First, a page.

Backbone Talks: Never Underestimate Safety November 5, 2018

“It will never happen to me” by Captain EJ Smith (Captain of the Titanic – quoted in the press just before sailing)

Underestimating hazards/risks is perhaps more dangerous than the hazard/risk itself. Titanic is a good example of this. A captain, who misjudges the possible risks in advance, therefore prepares wrongly for the possible risks. The moment that a situation arises, which he underestimated and he therefore does not respond adequately, with a catastrophic consequence. The control is completely lost and eventually leaves his ship in panic prematurely.

This is what I do not want to experience as a Risk & Crowd Services manager.

A safe event is the basis for the successful organization of the event itself. One mistake and as an organizer you lose the trust of fans, enthusiasts, and (potential) visitors… it takes years to regain trust once more.

As a Risk & Crowd Services Manager, I am constantly analyzing potential risks for organizers. This starts with an analysis of the visitors. How many visitors do we expect? Do we expect more men than women? Are they fans of a certain act and/or event? What is the expected consumption behavior of the target group during the event? Which age category are our visitors? Are the guests arriving by car, bicycle, organized transport or by public transport? How can we communicate with the visitors? All these and many other questions give a good picture of the group how we can expect and how to deal with any risks.

In addition to the group analysis, it must be well mapped what the venue or location has to offer and where “location specific” risks lie. What facilities are there? Which (and how many) facilities should be placed with respect to the group? With the facilities, that we are going to take, which risk/bottlenecks can we still expect? What kind of measures do we have to take to reduce the risks and remove the bottlenecks?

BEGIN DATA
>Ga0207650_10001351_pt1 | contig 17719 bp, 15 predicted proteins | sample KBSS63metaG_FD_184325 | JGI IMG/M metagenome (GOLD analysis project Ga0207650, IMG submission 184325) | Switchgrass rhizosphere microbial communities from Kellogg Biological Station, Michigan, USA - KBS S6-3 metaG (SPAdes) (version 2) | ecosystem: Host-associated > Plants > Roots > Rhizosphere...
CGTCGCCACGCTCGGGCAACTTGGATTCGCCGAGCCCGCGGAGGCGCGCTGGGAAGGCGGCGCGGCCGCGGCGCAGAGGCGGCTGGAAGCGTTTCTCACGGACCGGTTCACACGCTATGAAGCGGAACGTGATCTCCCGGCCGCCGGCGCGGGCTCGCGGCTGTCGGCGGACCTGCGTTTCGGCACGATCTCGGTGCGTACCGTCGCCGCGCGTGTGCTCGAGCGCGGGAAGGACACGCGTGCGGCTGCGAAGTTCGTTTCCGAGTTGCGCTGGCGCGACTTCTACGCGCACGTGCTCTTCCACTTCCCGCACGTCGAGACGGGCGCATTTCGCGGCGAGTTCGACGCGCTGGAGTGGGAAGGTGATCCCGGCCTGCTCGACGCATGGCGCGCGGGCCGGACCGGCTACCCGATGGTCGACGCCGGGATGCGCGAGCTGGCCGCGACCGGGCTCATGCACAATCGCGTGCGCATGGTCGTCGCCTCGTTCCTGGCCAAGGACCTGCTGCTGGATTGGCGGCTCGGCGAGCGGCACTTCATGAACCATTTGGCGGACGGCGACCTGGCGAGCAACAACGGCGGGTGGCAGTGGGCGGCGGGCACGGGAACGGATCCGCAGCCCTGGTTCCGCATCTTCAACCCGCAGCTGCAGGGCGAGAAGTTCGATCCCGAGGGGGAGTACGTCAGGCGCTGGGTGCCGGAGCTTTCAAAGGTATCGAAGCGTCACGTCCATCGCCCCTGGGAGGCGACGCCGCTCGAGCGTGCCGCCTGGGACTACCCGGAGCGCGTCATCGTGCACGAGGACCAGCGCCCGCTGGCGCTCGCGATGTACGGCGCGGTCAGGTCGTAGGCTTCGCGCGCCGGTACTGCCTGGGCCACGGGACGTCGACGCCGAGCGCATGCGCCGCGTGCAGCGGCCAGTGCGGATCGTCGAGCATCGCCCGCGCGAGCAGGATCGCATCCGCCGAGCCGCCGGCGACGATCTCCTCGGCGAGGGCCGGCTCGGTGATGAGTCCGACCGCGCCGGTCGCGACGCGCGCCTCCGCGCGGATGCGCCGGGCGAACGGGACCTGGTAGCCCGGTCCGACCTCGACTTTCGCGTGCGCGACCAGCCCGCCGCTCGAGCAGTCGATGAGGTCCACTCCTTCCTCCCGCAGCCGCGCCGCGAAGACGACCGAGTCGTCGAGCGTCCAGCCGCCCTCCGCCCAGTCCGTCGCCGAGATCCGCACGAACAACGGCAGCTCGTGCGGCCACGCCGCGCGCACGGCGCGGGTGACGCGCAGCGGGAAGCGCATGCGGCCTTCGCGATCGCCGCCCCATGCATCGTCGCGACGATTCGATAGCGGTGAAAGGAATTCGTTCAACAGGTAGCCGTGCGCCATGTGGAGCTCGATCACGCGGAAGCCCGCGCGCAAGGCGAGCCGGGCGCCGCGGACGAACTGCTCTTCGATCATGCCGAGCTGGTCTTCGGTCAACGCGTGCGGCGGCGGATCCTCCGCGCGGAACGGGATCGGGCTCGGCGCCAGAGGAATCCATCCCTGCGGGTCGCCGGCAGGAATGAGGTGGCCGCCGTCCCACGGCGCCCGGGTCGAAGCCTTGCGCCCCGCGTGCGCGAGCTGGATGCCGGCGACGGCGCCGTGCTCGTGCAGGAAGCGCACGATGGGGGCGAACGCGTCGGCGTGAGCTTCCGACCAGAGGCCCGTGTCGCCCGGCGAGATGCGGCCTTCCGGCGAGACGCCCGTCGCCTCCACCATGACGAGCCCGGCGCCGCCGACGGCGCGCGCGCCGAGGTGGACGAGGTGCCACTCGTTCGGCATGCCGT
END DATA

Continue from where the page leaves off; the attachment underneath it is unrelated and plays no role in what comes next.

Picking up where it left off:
Based on the collected information, I make a safety-plan in the preliminary stage of the event. In this planning, I explain exactly what measures and provisions I will take. Of course, as an R&CS manager one cannot exclude all risks, but through the safety-plan you prepare for the biggest and most common risks.

In addition to a safety plan, as an R&CS manager, you are also looking for the balance between the possible and the impossible. There are a number of characteristic fields for conflict:

  • Unnecessarily run a risk vs wanting to exclude unnecessary risks
  • Maximum revenue vs visitors’ satisfaction
  • Permit requirements vs special acts

By always weighing the risks against the rules lay out by the local authorities, we can set up a safe, spectacular, and “state of the art” event together with the organizer.

Not only prior to the event am I concerned with the safety of the visitors. During the event, I am also continuously monitoring the crowd. Identifying unsafe situations and responding adequately to them is, in addition to good preparation, perhaps the most important task for an R&CS manager.

As a Risk & Crowd Services Manager at Backbone International, it is my duty to give the visitors a spectacular and safe experience, while ensuring they make it home safely. In preparation of an event, we take every risk in account and prepare for the worst. If it happens, we know what to do to keep our visitors safe.

From the moment I started working at Backbone, I am aware of the role we as Backbone instill, regarding the safety of visitors, crew, and environment. Safety is an indispensable topic in our industry, certainly not with the events in the world in our minds. Fortunately, I can contribute with my expertise to the safety of our productions.

– Robbert Stolwijk


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